Roofs, loads and the correct mounting system

The AeroFix base rail G2 Eco

I will never forget my father´s face when my sister-in-law walked across his newly laid parquet flooring with spiked heels on …This funny example reminds me of, how “not so funny” and also how important sufficient area is for the distribution of relative loads. Because the same situation also applies to PV systems on flat roofs as in these situations, heavy loads can play a role, too. Either caused by snow loads, e.g. in Scandinavia or in the Alps, or by high ballasting weight. As a Certified Surveyor for Photovoltaic Systems, I see more and more cases where installers are confronted with building insurance claims for damaged roof coverings caused by heavy loads. In the case of a commercial sized roof, the resulting claims against the installer can easily get up to a six-digit number of value. (more…)

Static friction coefficient with AeroFix and AeroFlat

Static friction and spring scale

In the flat roof sector, aerodynamic mounting systems have evolved, especially for foil, bitumen, green and gravel roofs. The reason for this success is the simple assembly compared to other systems, as normally no roof penetrations have to be made and better load values are achieved through the aerodynamics. Instead, ballast is only applied depending on the project. In this context, the so-called static friction coefficient between the bracket and the roof cladding plays an important role in all aerodynamic systems on the market, for example in our IBC AeroFix and IBC AeroFlat systems, because it strongly influences the ballast. How this is determined exactly and what needs to be taken into account is explained in more detail below. (more…)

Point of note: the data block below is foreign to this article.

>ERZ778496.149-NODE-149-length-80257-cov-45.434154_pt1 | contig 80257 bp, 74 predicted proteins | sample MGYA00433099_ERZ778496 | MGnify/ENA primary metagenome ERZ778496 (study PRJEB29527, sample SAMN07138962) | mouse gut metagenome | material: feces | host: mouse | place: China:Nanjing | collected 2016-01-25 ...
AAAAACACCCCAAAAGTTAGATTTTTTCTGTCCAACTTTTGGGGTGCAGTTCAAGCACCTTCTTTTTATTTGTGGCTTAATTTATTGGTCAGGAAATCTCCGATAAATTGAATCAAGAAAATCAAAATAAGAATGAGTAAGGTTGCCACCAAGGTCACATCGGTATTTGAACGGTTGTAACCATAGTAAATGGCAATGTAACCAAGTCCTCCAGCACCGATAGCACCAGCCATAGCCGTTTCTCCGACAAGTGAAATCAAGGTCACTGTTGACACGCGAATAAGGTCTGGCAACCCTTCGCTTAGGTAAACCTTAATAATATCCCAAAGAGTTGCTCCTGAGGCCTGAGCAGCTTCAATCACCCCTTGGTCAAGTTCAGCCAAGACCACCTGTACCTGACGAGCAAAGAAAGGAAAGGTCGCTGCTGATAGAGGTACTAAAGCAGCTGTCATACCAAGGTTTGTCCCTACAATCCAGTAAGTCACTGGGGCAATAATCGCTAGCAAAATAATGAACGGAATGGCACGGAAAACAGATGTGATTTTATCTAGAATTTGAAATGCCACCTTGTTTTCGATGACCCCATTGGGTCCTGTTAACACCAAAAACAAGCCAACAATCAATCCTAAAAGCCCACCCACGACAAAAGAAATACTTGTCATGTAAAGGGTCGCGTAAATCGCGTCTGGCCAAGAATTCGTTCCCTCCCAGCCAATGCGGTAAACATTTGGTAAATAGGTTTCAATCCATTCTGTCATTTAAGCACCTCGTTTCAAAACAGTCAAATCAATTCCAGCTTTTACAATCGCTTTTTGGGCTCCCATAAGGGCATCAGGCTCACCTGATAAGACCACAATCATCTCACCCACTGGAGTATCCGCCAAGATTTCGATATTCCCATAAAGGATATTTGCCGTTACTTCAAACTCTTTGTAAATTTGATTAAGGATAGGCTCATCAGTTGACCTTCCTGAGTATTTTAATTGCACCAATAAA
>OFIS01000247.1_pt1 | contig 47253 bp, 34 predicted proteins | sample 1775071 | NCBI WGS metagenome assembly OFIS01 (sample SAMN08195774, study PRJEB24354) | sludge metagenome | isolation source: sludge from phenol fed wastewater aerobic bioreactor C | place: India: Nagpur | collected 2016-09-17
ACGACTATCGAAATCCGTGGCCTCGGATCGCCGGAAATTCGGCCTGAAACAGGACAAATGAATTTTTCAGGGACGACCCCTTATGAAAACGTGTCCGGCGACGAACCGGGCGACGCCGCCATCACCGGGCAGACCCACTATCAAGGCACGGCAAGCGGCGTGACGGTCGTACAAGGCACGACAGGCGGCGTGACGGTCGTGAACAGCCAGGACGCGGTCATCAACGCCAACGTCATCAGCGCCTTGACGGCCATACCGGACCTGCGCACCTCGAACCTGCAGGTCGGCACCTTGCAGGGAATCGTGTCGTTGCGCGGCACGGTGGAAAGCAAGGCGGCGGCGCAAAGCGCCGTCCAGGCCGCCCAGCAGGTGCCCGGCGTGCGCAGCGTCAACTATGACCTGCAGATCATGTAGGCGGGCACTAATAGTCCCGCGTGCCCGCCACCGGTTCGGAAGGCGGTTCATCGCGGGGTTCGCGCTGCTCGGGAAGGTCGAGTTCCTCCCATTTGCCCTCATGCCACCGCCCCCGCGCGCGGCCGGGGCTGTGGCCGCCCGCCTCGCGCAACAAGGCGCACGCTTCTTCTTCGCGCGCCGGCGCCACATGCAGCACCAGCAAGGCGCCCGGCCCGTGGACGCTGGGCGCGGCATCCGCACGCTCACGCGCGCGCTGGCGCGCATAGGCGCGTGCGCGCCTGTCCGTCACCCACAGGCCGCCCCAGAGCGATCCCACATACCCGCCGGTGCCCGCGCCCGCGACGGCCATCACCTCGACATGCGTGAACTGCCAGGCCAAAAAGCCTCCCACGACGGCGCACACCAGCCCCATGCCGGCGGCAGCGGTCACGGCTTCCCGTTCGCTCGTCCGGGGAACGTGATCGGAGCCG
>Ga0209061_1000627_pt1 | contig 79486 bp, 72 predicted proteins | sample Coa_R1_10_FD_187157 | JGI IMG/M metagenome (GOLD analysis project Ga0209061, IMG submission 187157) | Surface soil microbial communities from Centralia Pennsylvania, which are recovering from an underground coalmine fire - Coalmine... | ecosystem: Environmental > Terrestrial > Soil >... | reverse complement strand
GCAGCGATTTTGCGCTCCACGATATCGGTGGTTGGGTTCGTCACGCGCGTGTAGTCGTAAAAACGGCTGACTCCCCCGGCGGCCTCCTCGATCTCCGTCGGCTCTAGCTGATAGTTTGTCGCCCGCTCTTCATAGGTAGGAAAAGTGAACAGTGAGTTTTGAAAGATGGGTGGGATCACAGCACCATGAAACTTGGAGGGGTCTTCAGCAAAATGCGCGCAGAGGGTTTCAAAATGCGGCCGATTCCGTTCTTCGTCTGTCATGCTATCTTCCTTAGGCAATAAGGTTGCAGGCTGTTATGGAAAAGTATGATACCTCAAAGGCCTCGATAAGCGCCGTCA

“Mounting systems” blog series part 6: Flat roof heat insulation – How much of a burden can it handle?

Flat roofs are particularly well suited for the installation of a PV system – especially when a large PV system should be placed on the roof. More and more flat roofs are being equipped with PV systems; in the case of commercial business, they are usually for self-consumption. We have already discussed the installation of PV systems on flat roofs in part 4 of this blog series. Today’s article is all about heat insulation on these roofs and what areas require special attention. (more…)

“Mounting systems” blog series part 4: Full capacity for business buildings – flat roofs

It is important for the solar energy system to be securely fixed to the roof of all installations – and every roof has its own specific requirements. I would like to take the opportunity with this and other blog entries on the subject of “mounting systems” to present the typical mounting options to operators and installers for the most frequent roof types and give them recommendations.

Flat roofs (generally with up to 10 degrees inclination and building heights of up to 25 m) are particularly well-suited to the installation of a PV system – above all when there should be a lot of PV capacity on the roof. (mehr…)